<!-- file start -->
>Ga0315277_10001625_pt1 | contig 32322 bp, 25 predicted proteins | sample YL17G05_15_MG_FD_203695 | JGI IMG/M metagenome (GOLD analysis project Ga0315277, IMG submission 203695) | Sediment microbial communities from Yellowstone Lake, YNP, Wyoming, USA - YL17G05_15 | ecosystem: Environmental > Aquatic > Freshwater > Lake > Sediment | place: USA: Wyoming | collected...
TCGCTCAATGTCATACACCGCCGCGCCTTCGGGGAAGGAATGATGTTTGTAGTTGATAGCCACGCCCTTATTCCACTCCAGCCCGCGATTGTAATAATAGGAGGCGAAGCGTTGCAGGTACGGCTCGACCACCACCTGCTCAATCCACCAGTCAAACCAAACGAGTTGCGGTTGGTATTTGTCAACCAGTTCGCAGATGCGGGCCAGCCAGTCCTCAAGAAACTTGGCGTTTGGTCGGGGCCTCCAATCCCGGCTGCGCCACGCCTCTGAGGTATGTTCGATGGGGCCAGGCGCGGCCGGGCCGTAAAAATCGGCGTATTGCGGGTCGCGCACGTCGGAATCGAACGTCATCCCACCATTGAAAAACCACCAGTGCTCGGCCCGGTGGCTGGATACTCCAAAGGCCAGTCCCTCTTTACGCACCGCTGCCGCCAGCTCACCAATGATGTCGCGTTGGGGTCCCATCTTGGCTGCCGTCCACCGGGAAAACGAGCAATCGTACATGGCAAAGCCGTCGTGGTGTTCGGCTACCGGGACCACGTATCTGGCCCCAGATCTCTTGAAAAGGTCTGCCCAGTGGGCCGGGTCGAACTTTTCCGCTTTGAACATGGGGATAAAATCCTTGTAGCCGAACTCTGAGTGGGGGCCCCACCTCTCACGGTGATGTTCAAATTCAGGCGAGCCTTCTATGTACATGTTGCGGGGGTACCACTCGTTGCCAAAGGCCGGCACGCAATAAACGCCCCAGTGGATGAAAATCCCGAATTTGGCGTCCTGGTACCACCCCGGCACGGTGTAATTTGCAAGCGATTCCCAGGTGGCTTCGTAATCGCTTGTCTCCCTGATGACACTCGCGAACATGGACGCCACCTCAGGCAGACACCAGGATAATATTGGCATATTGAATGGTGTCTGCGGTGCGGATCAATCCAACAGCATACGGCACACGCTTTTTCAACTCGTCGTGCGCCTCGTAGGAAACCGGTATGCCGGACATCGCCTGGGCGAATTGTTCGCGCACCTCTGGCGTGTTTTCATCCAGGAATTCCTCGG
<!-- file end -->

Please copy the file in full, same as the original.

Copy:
>Ga0315277_10001625_pt1 | contig 32322 bp, 25 predicted proteins | sample YL17G05_15_MG_FD_203695 | JGI IMG/M metagenome (GOLD analysis project Ga0315277, IMG submission 203695) | Sediment microbial communities from Yellowstone Lake, YNP, Wyoming, USA - YL17G05_15 | ecosystem: Environmental > Aquatic > Freshwater > Lake > Sediment | place: USA: Wyoming | collected...
TCGCTCAATGTCATACACCGCCGCGCCTTCGGGGAAGGAATGATGTTTGTAGTTGATAGCCACGCCCTTATTCCACTCCAGCCCGCGATTGTAATAATAGGAGGCGAAGCGTTGCAGGTACGGCTCGACCACCACCTGCTCAATCCACCAGTCAAACCAAACGAGTTGCGGTTGGTATTTGTCAACCAGTTCGCAGATGCGGGCCAGCCAGTCCTCAAGAAACTTGGCGTTTGGTCGGGGCCTCCAATCCCGGCTGCGCCACGCCTCTGAGGTATGTTCGATGGGGCCAGGCGCGGCCGGGCCGTAAAAATCGGCGTATTGCGGGTCGCGCACGTCGGAATCGAACGTCATCCCACCATTGAAAAACCACCAGTGCTCGGCCCGGTGGCTGGATACTCCAAAGGCCAGTCCCTCTTTACGCACCGCTGCCGCCAGCTCACCAATGATGTCGCGTTGGGGTCCCATCTTGGCTGCCGTCCACCGGGAAAACGAGCAATCGTACATGGCAAAGCCGTCGTGGTGTTCGGCTACCGGGACCACGTATCTGGCCCCAGATCTCTTGAAAAGGTCTGCCCAGTGGGCCGGGTCGAACTTTTCCGCTTTGAACATGGGGATAAAATCCTTGTAGCCGAACTCTGAGTGGGGGCCCCACCTCTCACGGTGATGTTCAAATTCAGGCGAGCCTTCTATGTACATGTTGCGGGGGTACCACTCGTTGCCAAAGGCCGGCACGCAATAAACGCCCCAGTGGATGAAAATCCCGAATTTGGCGTCCTGGTACCACCCCGGCACGGTGTAATTTGCAAGCGATTCCCAGGTGGCTTCGTAATCGCTTGTCTCCCTGATGACACTCGCGAACATGGACGCCACCTCAGGCAGACACCAGGATAATATTGGCATATTGAATGGTGTCTGCGGTGCGGATCAATCCAACAGCATACGGCACACGCTTTTTCAACTCGTCGTGCGCCTCGTAGGAAACCGGTATGCCGGACATCGCCTGGGCGAATTGTTCGCGCACCTCTGGCGTGTTTTCATCCAGGAATTCCTCGG